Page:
Time and again this pattern repeats itself throughout history including the most recent USA national election. Wealthy investors secured their political interests through misinformation and propaganda to feed upon the frustration and fears of the ‘lower classes’ to vent their anger against a common enemy – in this case mainly immigrants; the historical backbone of this nation. The have-nots are, and if history continues to hold true, will remain the cannon fodder of the haves.
Harvey, Robert. A Few Bloody Noses. The Realities and Mythologies of the American Revolution. 2002: The Overlook Press, New York, NY.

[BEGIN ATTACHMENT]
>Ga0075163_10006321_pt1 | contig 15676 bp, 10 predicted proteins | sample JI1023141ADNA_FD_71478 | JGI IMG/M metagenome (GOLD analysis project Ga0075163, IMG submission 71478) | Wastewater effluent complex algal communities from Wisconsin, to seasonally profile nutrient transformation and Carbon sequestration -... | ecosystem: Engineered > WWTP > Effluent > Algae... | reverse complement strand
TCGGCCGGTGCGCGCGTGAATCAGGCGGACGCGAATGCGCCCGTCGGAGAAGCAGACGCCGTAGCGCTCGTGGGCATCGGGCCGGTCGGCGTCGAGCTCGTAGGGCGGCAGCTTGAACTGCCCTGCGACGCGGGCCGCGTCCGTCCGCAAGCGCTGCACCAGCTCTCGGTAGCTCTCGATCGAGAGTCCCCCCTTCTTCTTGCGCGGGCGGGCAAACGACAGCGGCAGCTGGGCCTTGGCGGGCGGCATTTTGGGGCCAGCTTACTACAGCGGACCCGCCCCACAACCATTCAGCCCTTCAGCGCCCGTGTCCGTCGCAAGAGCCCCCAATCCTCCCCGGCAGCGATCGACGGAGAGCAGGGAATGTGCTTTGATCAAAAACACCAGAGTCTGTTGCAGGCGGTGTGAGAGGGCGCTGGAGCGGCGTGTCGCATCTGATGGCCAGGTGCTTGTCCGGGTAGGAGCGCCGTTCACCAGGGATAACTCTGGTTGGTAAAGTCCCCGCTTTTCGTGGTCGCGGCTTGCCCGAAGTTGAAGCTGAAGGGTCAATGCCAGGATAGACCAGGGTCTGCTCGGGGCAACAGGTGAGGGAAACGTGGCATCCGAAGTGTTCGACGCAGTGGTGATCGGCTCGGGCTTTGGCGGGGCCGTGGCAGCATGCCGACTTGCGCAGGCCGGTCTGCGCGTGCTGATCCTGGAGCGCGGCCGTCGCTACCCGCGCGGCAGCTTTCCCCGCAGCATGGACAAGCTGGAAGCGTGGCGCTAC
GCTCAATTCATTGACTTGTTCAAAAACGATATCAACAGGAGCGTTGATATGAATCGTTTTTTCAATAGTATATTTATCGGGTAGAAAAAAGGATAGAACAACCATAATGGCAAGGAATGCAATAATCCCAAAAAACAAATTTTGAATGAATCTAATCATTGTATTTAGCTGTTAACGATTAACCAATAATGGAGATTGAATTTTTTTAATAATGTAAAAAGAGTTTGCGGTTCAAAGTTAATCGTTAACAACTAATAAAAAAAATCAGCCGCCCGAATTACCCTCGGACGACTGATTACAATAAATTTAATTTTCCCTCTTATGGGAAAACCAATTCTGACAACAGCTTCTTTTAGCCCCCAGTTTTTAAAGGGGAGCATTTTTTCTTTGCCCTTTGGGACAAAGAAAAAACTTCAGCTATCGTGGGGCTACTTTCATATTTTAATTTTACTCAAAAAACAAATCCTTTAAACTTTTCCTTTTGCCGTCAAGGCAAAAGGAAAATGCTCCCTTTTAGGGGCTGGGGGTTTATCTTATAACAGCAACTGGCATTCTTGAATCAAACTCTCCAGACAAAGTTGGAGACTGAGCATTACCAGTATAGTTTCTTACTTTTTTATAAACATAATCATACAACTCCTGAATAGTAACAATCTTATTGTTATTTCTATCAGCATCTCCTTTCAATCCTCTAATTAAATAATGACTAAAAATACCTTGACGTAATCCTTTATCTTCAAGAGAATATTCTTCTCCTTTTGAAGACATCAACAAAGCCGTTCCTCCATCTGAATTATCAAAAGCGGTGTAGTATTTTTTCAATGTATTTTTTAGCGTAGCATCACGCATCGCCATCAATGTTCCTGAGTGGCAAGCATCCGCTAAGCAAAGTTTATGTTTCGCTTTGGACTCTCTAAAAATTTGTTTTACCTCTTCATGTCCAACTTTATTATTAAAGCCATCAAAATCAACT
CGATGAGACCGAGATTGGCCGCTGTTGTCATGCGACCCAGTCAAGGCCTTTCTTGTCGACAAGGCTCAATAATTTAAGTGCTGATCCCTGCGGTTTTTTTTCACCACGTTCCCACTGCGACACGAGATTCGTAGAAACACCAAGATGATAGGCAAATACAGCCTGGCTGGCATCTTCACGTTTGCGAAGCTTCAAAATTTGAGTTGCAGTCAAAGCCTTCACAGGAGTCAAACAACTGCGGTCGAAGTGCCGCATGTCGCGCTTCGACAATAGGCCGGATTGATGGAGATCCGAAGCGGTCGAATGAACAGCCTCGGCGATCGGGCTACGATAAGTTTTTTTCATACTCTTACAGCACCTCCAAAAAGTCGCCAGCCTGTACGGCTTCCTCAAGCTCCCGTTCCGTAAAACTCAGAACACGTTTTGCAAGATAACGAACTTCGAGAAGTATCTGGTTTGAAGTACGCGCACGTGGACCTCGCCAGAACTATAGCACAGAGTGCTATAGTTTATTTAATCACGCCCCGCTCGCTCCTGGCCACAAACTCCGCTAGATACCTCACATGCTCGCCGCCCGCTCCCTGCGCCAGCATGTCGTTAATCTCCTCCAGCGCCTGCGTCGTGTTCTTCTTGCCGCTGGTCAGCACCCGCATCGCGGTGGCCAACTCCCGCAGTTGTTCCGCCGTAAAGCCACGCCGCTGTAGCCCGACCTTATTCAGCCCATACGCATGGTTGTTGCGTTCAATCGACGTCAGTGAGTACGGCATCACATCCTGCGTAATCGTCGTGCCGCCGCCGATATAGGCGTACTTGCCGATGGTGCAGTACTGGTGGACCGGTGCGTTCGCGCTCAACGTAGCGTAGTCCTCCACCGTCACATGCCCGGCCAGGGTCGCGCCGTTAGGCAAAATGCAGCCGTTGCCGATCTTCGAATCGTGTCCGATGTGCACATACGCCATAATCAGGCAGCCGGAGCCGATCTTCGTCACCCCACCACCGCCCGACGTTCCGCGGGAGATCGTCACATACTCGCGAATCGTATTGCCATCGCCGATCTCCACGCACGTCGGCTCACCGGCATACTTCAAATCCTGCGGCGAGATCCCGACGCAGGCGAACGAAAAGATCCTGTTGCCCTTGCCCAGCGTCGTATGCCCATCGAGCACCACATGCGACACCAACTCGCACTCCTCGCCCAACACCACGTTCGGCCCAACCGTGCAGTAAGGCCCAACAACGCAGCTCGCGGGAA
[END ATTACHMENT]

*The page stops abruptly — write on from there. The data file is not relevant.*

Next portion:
Kaminski, John P. The Founders on the Founders. 2008: The University of Virginia Press,Charlottesville, VA.
Phillips, Kevin. 1775. 2012: Penguin Group, Viking Press, New York, NY.
Raphael, Ra. Founders, The People Who Brought You a Nation. 2009: The New Press, New
Alamance Battleground. North Carolina Historical Sites. http://www.nchistoricsites.org/alamance/alamanc.htm
Crown Vs. William Prendergast. Historical Society of the New York Courts. http://www.nycourts.gov/history/legal-history-new-york/legal-history-eras-01/history-new-york-legal-eras-crown-predergast.html
 Harvey, pg. 18
 Historical Society of the New York Courts.
 Harvey, pg. 18
 Ibid, pg. 24
 Ibid, pp 18-19
 Ibid, pg. 21